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  • Alter Ego

  • The Jonathan Stride series, Book 9
  • By: Brian Freeman
  • Narrated by: Joe Barrett
  • Length: 10 hrs and 25 mins
  • Unabridged
  • Overall
    4.5 out of 5 stars 103
  • Performance
    4.5 out of 5 stars 87
  • Story
    4.5 out of 5 stars 88

When a freak accident kills a driver on the remote roads outside Duluth, Jonathan Stride is disturbed to discover that the victim appears to be a "ghost", with a false identity and no evidence to suggest who he really was. What's worse, the man has a gun locked in the trunk - and it has recently been fired. The next day Stride learns that a Duluth college student has vanished and worries that the two incidents are related. But what would have put an ordinary young woman in the crosshairs of a man who has all the hallmarks of an assassin for hire?

  • 5 out of 5 stars
  • Freeman Stride Bolton & Barrett! WOW!!!!

  • By shelley on 05-02-18

Not badly written, but pretty badly plotted

Overall
2 out of 5 stars
Performance
4 out of 5 stars
Story
2 out of 5 stars

Reviewed: 07-19-18

The English sentences are o.k., and a few of the characters are realistic enough. However, there are way too many cliff-hanger plot elements and zany out-of-the-blue revelations for the novel to hold the most tenuous connection to plausibility.


On the other hand, the author -- Brian Freeman -- must have congratulated himself on his anticipation of the flood of harassment stories spilling out of Hollywood, the restaurant kitchens of New York and DC, governors' mansions, and the halls of the national and state legislature.


Joe Barrett is an excellent narrator, as usual.

  • The Midnight Line

  • A Jack Reacher Novel
  • By: Lee Child
  • Narrated by: Dick Hill
  • Length: 13 hrs and 6 mins
  • Unabridged
  • Overall
    4.5 out of 5 stars 9,089
  • Performance
    4.5 out of 5 stars 8,285
  • Story
    4.5 out of 5 stars 8,249

Reacher takes a stroll through a small Wisconsin town and sees a class ring in a pawn shop window: West Point 2005. A tough year to graduate: Iraq, then Afghanistan. The ring is tiny, for a woman, and it has her initials engraved on the inside. Reacher wonders what unlucky circumstance made her give up something she earned over four hard years. He decides to find out. And find the woman. And return her ring. Why not?

  • 5 out of 5 stars
  • Reacher doing what Reacher does!

  • By shelley on 11-07-17

A well-wrought, interesting and sadly topical tale

Overall
4 out of 5 stars
Performance
4 out of 5 stars
Story
4 out of 5 stars

Reviewed: 12-04-17

Lee Child has given us a well above-average installment of Jack Reacher's career. Plus, for those who are interested in learning about the U.S. problem of opioid addiction, this is a painless, even enjoyable way of catching up. Finally -- assuming Child has done a good job with his research -- you'll learn something interesting about the country's episodic history of booms and busts in opioid addiction. I am somewhat familiar with this history back through the 1970s, and the author's description seems accurate. I am less familiar with the earlier episodes.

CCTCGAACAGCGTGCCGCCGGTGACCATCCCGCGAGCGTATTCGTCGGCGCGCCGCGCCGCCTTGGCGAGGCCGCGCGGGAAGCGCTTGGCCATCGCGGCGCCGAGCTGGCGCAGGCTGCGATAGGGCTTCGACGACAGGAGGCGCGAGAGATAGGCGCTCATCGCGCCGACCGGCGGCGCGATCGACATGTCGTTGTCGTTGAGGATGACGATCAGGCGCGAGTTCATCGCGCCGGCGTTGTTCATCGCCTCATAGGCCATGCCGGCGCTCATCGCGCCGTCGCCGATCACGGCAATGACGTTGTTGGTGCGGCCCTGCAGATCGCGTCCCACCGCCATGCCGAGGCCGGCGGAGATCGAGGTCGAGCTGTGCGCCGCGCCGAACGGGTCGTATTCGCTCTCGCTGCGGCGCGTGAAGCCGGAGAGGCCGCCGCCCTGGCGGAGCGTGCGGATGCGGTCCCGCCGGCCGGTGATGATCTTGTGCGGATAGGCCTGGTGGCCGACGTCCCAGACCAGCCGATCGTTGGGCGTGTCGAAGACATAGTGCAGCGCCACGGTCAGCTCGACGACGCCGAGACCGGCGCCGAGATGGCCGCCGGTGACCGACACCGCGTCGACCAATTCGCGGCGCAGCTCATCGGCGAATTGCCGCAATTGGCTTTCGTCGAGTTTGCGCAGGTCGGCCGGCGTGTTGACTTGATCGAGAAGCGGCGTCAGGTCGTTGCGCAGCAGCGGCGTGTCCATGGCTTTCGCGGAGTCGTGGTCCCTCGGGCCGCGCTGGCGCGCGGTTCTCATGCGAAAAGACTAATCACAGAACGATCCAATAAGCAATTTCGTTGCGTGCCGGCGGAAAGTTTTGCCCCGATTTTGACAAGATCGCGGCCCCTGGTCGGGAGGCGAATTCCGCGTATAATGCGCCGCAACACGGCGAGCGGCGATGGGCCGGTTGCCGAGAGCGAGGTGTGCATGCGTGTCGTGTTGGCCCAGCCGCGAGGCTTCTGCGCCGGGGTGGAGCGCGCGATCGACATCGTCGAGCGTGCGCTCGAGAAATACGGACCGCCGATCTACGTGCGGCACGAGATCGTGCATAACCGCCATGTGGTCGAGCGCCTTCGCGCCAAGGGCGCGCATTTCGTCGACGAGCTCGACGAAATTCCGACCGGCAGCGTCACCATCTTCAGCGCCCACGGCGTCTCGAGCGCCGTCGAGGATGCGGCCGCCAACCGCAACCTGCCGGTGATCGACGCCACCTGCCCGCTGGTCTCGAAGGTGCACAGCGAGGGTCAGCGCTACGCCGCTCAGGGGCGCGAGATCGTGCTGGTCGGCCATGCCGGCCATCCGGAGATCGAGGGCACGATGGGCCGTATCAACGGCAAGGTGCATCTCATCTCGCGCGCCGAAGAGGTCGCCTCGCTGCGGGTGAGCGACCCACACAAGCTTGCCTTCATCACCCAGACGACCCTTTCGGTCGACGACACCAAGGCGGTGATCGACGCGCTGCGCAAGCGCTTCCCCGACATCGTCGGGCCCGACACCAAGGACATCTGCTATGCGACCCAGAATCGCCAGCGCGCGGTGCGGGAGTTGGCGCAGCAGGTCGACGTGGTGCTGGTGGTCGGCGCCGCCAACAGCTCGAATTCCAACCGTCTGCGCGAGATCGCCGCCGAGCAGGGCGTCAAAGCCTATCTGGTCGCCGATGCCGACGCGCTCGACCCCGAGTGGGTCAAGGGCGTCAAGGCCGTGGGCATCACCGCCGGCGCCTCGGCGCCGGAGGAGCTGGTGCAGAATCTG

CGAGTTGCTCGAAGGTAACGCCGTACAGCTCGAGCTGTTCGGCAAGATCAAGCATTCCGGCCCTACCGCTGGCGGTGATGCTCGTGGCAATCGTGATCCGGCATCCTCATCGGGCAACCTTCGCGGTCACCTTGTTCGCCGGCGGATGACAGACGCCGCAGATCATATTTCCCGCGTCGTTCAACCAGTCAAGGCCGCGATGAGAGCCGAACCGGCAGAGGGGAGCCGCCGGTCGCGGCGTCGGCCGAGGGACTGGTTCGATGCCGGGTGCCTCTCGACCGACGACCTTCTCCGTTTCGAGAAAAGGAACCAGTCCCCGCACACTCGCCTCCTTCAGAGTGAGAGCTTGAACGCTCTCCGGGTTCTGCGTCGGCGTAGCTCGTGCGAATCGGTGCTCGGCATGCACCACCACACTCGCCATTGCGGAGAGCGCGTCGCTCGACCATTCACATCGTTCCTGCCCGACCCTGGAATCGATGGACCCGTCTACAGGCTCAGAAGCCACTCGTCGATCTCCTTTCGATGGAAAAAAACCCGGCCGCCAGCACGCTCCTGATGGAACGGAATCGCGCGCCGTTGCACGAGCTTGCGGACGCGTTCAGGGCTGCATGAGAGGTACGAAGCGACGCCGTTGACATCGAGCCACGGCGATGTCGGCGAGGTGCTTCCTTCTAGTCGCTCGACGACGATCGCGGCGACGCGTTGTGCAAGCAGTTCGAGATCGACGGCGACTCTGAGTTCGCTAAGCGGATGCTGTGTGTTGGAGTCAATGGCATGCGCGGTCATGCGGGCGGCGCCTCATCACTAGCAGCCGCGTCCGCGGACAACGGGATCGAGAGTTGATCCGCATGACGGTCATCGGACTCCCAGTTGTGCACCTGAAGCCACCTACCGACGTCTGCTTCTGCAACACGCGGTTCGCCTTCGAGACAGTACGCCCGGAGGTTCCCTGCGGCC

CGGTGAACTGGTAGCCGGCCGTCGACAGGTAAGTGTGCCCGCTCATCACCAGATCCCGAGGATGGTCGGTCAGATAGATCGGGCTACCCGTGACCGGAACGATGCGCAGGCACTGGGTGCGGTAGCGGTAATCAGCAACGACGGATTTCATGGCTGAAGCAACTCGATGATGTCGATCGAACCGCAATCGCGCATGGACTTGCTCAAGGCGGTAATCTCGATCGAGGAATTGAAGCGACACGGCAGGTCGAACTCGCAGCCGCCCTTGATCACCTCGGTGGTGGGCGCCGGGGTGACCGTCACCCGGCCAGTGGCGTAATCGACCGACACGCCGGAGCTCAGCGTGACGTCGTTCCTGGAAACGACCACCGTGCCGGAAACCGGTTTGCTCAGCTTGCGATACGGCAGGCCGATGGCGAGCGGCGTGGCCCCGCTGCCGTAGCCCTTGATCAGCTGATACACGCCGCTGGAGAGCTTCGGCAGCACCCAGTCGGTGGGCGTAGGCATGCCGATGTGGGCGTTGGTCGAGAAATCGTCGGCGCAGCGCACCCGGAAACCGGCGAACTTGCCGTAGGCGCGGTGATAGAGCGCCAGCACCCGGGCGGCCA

My description so far may seem to describe an earnest term paper, but in fact the historical, legal, and psychological bits are wrapped in a very well-told tale involving interesting characters, arresting Jack-Reacher set pieces, and a pretty decent plot. Among the 8 or 10 Reacher novels I've read, this certainly ranks in the top third.

The series' long-term narrator, Dick Hill, is up to his long-term average, too. He's pretty good as a narrator and a voice for the male parts; he gives us a one-dimensional and not terribly convincing voice for the female parts. His fans will make allowances, and they will enjoy the spoken version more than they will enjoy reading the story in a book. (In fact, when reading the print version of Lee Child novels, I now tend to hear Hill's voice.)

  • Beyond the Black Stump

  • By: Nevil Shute
  • Narrated by: Davina Porter
  • Length: 9 hrs and 22 mins
  • Unabridged
  • Overall
    4 out of 5 stars 83
  • Performance
    4 out of 5 stars 71
  • Story
    4 out of 5 stars 72

When Stanton Laird, American geologist, goes prospecting for the Topeka Exploration Company in the savage Australian outback, he finds something a good deal more precious than oil.

  • 4 out of 5 stars
  • Davina Porter is a wonderful narrator

  • By PlantCrone on 07-26-14

Interesting view of US-Australia differences 1955

Overall
3 out of 5 stars
Performance
4 out of 5 stars
Story
3 out of 5 stars

Reviewed: 10-03-17